The district court found that although appellant raised some “positive points” at the sentencing hearing, appellant’s argument for probation was “diminished” by testimony showing that he “used a dime bag of marijuana daily until about a month ago when he reduced his usage to a dime bag every other day.”  The district court denied appellant’s motion for a downward departure and sentenced appellant to 60 months in prison for felon in possession of a firearm, the mandatory minimum term.  The district court also imposed a concurrent year-and-a-day stayed sentence for the conviction of possession of a firearm with a removed serial number.  This appeal followed.  



            Appellant argues that his convictions of felon in possession of a firearm and possession of a firearm with a removed serial number are based entirely upon the same conduct, and, therefore, the district court’s imposition of concurrent sentences for the two convictions was improper under Minn. Stat. § 609.035 (2002).  The state concedes that appellant is correct, and we appreciate the state’s candor on the issue.  Accordingly, we vacate appellant’s sentence for possession of a firearm with a removed serial number.


            Appellant argues that because the record demonstrates that he is amenable to probation, the district court abused its discretion in denying his motion for a downward dispositional departure.  A downward departure from a presumptive sentence is reviewed for an abuse of discretion.  Rairdon v. State, 557 N.W.2d 318, 326 (Minn. 1996).  A district court may depart downward from the guidelines only if “substantial and compelling circumstances” exist.  Minn. Sent. Guidelines II.D; see also State v. Best, 449 N.W.2d 426, 427 (Minn. 1989) (holding that “the [district] court has broad discretion to depart only if aggravating or mitigating circumstances are present”).  The presence of a mitigating factor does not require departing from the presumptive sentence.  State v. Oberg, 627 N.W.2d 721, 724 (Minn. App. 2001), review denied (Minn. Aug. 22, 2001).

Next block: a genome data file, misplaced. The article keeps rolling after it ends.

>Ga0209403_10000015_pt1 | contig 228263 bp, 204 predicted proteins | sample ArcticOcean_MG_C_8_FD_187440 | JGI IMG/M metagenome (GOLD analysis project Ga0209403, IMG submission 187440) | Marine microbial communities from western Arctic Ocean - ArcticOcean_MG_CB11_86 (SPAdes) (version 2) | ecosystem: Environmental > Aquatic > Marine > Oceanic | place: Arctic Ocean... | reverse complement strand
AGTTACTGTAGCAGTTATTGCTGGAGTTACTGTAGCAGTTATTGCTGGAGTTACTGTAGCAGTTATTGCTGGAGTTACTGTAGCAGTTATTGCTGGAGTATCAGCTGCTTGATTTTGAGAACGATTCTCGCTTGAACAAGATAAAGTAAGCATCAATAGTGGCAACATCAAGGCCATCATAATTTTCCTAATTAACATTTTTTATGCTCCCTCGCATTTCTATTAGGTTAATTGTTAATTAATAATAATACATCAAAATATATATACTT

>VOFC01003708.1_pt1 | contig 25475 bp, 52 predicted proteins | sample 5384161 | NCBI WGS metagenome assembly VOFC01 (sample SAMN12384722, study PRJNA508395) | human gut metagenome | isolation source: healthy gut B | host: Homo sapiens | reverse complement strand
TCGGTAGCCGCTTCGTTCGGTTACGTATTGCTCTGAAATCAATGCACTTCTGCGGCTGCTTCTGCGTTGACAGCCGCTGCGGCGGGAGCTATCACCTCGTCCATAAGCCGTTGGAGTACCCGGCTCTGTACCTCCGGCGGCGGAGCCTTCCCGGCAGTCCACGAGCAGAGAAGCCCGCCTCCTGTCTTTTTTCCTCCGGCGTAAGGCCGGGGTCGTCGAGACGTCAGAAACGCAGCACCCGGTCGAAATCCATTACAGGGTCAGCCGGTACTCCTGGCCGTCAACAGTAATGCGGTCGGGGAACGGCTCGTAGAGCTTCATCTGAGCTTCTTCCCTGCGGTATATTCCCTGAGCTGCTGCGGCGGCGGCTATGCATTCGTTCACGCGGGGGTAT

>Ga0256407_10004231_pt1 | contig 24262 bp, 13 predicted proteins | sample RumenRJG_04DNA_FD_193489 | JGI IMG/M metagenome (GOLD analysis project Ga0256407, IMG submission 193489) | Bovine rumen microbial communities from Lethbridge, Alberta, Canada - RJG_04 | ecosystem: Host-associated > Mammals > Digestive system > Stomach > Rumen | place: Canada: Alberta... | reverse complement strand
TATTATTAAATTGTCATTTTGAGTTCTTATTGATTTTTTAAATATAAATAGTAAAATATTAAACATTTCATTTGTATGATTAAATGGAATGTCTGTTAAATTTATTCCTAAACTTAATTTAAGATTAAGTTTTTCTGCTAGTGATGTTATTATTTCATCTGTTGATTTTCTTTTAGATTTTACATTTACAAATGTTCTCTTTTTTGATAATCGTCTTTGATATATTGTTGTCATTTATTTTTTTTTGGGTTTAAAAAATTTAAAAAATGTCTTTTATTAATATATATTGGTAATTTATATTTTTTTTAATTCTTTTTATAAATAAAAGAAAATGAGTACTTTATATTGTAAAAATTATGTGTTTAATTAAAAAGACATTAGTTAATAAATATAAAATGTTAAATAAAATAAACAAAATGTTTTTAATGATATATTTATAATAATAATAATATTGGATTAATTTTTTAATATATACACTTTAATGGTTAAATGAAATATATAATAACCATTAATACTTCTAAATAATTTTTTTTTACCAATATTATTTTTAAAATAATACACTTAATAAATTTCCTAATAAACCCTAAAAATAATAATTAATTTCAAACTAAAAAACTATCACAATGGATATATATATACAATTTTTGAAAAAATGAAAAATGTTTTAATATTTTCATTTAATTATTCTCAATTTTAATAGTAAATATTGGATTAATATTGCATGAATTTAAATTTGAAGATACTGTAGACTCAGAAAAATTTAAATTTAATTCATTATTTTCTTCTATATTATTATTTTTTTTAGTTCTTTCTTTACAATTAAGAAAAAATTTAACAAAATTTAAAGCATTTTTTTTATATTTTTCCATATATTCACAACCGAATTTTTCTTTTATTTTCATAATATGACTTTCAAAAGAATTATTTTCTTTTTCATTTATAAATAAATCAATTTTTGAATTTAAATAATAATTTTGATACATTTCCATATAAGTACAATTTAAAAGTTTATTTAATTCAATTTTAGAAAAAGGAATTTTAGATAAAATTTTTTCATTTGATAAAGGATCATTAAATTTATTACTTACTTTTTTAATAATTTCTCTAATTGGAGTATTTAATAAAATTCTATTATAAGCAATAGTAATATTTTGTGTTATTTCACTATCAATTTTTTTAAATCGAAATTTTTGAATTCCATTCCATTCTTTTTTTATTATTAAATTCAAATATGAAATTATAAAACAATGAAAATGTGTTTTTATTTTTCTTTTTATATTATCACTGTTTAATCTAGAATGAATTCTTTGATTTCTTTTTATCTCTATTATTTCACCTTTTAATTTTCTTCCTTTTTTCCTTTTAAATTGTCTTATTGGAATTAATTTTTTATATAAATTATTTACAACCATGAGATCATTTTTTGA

It is only a “rare case” that warrants reversal of the district court’s refusal to depart from the sentencing guidelines.  State v. Kindem, 313 N.W.2d 6, 7 (Minn. 1981).

            Appellant’s claim that he is amenable to probation is a little rough around the edges.  Although there is testimony in the record that appellant is an excellent employee and co-worker and that he has a wide network of support, the presence of a mitigating factor does not require departing from the presumptive sentence.  Oberg, 627 N.W.2d at 724.  The record reflects that appellant uses marijuana on a regular basis and that the same employer and co-workers whose testimony was offered to show appellant’s amenability to probation were unaware of appellant’s marijuana use. The record reflects that when appellant was on probation in the past, he was unable to follow through with chemical-dependency treatment.  Appellant’s testimony regarding his possession of the firearm raises credibility issues, which the district court is in the best position to evaluate.  State v. Lopez 379 N.W.2d 633, 638 (Minn. App.1986) (stating that he district court is in the better position to determine the credibility of witnesses), review denied (Minn. Feb. 14, 1986).  Accordingly, the district court did not abuse its discretion in concluding that there were no substantial and compelling reasons present to justify a downward dispositional departure.       

            Affirmed in part, vacated in part.